The United States’ alliances with Japan and Australia are among its most robust in the Asia-Pacific and serve as critical pillars to the US’ rebalance strategies in the region. The security relationship between Japan and Australia has also grown more intimate in recent years. Prime Minister Tony Abbott called Japan Australia’s “closest friend in Asia” last October, and in July, Prime Minister Shinzo Abe visited Australia and signed an agreement regarding the transfer of defense equipment and technology. Most recently, Abbott and Abe reaffirmed the importance of US-Japan-Australia cooperation at a summit meeting in September.
Enhanced security cooperation among the US, Japan, and Australia makes sense considering the range of security concerns the three countries are grappling within the region – from maritime security and an increasingly assertive China, to peace building and supporting Southeast Asian militaries as they increase their humanitarian assistance/disaster relief capacity, to nonproliferation. Moreover, all three capitals are facing challenging fiscal environments and cuts to their defense budgets – it is natural for the three to deepen their cooperation in security issues. Cooperation among the three can lead to regional efforts to establish and enforce rule-based framework to address regional security concerns. With shared values, including unwavering support for democracy, freedom, free trade, and respect for human rights, a US-Japan-Australia alliance can serve as the foundation for broader regional security architecture in the Asia-Pacific region.
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WHAT: Discussion on the opportunities for trilateral cooperation between the US, Japan and Australia.
Ken Jimbo, Ph.D is an Associate Professor at Keio University. He concurrently serves as Senior Research Fellow at Canon Institute of Global Studies and Tokyo Foundation. He actively writes on Japan’s security policy, particularly in the context of regional security architecture in the Asia-Pacific region. Previously, Jimbo worked at Japan Institute of International Affairs (JIIA) and Japan Forum on International Relations (JFIR). Dr. Jimbo has a B.A., M.A., and Ph.D. from Keio University.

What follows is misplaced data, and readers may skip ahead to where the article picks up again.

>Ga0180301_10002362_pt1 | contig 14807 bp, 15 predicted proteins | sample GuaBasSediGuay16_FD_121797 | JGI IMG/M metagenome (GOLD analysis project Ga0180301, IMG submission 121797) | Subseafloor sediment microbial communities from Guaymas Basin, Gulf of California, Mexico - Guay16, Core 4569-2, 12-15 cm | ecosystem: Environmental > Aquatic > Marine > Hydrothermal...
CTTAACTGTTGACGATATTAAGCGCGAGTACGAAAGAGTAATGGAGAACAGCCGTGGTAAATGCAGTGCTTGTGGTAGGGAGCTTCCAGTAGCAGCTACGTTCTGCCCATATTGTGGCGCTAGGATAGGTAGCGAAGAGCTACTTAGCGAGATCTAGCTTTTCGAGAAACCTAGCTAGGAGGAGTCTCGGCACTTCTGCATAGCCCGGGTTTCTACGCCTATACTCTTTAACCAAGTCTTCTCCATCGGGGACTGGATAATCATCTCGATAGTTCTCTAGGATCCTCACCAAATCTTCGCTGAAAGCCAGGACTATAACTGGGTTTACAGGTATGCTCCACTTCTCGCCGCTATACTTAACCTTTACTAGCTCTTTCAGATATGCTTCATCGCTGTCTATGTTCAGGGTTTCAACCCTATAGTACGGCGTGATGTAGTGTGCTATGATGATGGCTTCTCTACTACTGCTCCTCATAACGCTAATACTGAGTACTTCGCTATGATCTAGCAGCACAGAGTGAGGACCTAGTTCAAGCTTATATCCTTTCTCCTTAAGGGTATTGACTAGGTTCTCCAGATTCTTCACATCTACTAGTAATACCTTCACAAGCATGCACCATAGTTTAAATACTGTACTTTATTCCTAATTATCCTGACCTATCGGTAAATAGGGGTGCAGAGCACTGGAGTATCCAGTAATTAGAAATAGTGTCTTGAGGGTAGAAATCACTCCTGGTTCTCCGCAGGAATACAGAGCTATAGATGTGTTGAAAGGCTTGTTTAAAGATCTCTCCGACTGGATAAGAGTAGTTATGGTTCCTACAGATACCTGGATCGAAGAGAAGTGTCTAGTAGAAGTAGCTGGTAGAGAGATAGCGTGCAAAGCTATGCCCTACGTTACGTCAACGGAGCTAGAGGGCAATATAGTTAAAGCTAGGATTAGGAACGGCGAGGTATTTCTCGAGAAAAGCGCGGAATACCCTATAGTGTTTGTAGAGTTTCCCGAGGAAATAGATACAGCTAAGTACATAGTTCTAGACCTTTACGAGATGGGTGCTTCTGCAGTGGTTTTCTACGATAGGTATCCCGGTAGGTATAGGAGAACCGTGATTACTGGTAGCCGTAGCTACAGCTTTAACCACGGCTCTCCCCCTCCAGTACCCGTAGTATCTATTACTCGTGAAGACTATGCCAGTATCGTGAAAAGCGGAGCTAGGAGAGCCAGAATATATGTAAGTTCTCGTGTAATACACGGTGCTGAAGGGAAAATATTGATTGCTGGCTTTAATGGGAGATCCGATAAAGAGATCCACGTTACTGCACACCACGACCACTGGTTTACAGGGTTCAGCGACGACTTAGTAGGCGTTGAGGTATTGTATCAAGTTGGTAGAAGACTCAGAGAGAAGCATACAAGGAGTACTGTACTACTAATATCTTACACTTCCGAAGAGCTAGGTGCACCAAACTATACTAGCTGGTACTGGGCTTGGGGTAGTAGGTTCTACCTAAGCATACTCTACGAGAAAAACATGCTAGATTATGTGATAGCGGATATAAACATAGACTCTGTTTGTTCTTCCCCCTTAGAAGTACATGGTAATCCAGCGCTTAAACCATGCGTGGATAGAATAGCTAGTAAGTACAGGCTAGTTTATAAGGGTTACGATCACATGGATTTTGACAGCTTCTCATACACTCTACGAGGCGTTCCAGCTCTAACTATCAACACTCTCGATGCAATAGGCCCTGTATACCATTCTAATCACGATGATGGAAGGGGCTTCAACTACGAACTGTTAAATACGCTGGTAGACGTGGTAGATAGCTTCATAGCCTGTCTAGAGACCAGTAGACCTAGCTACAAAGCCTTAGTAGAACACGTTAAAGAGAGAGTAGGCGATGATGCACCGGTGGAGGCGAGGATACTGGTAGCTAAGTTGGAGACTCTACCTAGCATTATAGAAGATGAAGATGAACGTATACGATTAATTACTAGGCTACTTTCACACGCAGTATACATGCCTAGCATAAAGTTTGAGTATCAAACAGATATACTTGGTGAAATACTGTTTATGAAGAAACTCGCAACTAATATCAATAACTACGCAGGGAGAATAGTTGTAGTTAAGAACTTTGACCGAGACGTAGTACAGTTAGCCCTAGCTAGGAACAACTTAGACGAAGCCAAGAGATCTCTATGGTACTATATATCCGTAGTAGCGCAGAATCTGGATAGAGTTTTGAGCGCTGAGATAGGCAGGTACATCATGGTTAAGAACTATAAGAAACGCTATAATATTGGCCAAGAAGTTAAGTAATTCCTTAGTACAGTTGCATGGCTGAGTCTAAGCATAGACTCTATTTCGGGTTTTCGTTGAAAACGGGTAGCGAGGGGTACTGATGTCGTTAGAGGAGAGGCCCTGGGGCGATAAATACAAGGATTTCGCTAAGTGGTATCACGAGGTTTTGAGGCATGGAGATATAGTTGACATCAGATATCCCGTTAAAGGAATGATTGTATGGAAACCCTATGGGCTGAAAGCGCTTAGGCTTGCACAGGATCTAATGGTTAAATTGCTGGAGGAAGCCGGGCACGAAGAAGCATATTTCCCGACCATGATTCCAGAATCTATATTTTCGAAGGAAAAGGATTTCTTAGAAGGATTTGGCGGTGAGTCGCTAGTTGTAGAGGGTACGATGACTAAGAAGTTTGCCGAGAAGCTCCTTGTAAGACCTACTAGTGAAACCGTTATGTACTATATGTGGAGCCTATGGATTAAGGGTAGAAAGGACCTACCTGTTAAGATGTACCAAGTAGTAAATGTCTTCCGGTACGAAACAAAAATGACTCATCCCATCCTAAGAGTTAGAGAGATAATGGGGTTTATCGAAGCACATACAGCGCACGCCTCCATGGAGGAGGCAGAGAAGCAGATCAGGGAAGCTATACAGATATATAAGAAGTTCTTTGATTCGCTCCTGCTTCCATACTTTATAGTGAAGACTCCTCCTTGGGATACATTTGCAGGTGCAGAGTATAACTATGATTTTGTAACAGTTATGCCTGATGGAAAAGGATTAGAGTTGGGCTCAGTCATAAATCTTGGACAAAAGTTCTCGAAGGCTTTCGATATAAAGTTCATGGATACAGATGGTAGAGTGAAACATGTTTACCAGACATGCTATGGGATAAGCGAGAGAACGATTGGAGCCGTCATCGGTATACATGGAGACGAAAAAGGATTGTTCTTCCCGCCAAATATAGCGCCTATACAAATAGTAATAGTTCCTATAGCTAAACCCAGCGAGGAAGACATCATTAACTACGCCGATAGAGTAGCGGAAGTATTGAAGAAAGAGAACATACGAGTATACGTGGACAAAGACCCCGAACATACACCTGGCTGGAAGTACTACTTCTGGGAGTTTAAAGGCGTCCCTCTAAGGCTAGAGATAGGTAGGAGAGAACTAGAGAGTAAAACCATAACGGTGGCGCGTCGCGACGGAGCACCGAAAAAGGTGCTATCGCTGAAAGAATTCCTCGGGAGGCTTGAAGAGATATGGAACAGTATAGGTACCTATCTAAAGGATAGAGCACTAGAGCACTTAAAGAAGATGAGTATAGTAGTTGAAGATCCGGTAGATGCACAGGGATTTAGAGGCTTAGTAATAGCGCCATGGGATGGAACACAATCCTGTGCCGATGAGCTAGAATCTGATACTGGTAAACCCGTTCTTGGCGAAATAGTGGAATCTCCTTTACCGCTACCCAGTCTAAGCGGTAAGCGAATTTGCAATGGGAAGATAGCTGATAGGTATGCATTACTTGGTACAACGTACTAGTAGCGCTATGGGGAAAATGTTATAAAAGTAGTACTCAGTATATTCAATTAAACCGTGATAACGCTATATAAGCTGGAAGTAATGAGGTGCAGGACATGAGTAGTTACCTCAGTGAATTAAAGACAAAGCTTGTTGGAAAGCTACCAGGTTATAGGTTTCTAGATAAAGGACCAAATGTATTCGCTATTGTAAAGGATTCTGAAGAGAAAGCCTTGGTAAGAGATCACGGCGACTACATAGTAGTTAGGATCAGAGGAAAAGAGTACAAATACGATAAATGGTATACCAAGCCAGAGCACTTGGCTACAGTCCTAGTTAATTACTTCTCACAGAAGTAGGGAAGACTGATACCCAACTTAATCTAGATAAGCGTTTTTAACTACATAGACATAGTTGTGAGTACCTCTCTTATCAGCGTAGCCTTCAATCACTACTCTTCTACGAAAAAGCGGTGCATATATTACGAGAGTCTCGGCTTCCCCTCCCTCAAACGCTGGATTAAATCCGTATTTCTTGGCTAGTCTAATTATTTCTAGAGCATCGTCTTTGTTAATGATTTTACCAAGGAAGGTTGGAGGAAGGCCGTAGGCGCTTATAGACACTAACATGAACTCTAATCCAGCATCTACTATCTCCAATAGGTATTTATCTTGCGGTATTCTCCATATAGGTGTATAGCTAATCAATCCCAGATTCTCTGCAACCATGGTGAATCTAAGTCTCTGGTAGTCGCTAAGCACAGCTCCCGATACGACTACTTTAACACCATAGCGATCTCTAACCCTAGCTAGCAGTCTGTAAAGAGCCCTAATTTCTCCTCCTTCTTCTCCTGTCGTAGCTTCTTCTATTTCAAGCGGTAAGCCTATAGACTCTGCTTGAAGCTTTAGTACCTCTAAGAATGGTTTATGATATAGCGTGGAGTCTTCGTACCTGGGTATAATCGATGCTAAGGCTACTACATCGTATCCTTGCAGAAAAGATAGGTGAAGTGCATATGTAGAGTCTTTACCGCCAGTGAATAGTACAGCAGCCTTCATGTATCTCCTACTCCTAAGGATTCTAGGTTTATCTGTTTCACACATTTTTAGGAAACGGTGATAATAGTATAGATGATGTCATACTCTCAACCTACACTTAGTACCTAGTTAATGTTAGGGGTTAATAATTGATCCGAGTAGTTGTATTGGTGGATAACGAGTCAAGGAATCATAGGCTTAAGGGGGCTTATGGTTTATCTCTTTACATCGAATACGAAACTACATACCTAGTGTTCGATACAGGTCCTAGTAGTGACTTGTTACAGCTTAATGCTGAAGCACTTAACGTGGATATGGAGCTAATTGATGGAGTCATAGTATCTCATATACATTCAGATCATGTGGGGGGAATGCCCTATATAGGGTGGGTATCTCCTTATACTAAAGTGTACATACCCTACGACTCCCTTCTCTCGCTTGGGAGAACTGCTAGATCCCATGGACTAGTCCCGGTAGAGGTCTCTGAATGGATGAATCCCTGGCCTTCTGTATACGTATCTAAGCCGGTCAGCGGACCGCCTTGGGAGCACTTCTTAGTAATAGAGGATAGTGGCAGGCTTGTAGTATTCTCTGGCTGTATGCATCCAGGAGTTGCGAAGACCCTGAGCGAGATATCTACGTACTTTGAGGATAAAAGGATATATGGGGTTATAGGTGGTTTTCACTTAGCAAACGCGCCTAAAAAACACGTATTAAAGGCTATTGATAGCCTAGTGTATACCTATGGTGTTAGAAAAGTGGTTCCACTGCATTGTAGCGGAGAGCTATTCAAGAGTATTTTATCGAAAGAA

James L. Schoff is a Senior Associate in the Carnegie Asia Program. His research focuses on U.S.-Japan relations and regional engagement, Japanese politics and security, and the private sector role in Japanese policymaking. He previously served as senior adviser for East Asia policy at the U.S. Office of the Secretary of Defense and as director of Asia Pacific Studies at the Institute for Foreign Policy Analysis (IFPA). At the Department of Defense, Schoff was responsible for strategic planning and policy development for relations with Japan and the Republic of Korea. Prior to joining IFPA, Schoff served as program officer in charge of policy studies at the United States-Japan Foundation in New York. His publications include What Myanmar Means for the U.S.-Japan Alliance (Carnegie, 2014) and Tools for Trilateralism: Improving U.S.-Japan-Korea Cooperation to Manage Complex Contingencies (Potomac Books Inc., 2005).
David Envall is a research fellow in the Department of International Relations at The Australian National University. He is also the Department’s undergraduate program convenor. In addition to having worked as a copy editor and corporate editor/writer, David has formerly held appointments teaching Japanese foreign relations at Tokyo International University and politics at La Trobe University. He has been a visiting researcher at Hitotsubashi and Waseda Universities, and has been the book reviews editor for the electronic journal of contemporary Japanese studies since 2001. He has a BA (Hons) from the University of Melbourne, an MA from Hitotsubashi University, and a PhD from the University of Melbourne. â€‹His forthcoming book, Japanese Diplomacy: The Role of Leadership, will be published by SUNY Press in March 2015.
Yuki Tatsumi (moderator) was appointed Senior Associate of the East Asia program at the Stimson Center in September 2008 after serving as a research fellow since 2004. Before joining Stimson, Tatsumi worked as a research associate at the Center for Strategic and International Studies (CSIS) and as the special assistant for political affairs at the Embassy of Japan in Washington, DC. In September 2006 Tatsumi testified before the House Committee on International Relations. She is a recipient of the 2009 Yasuhiro Nakasone Incentive Award. In 2012 she was awarded the Letter of Appreciation from the Ministry of National Policy of Japan for her contribution in advancing mutual understanding between the United States and Japan. A native of Tokyo, Tatsumi holds a B.A. in liberal arts from the International Christian University in Tokyo, Japan and an M.A. in international economics and Asian studies from the Paul H. Nitze School of Advanced International Studies (SAIS) at Johns Hopkins University in Washington.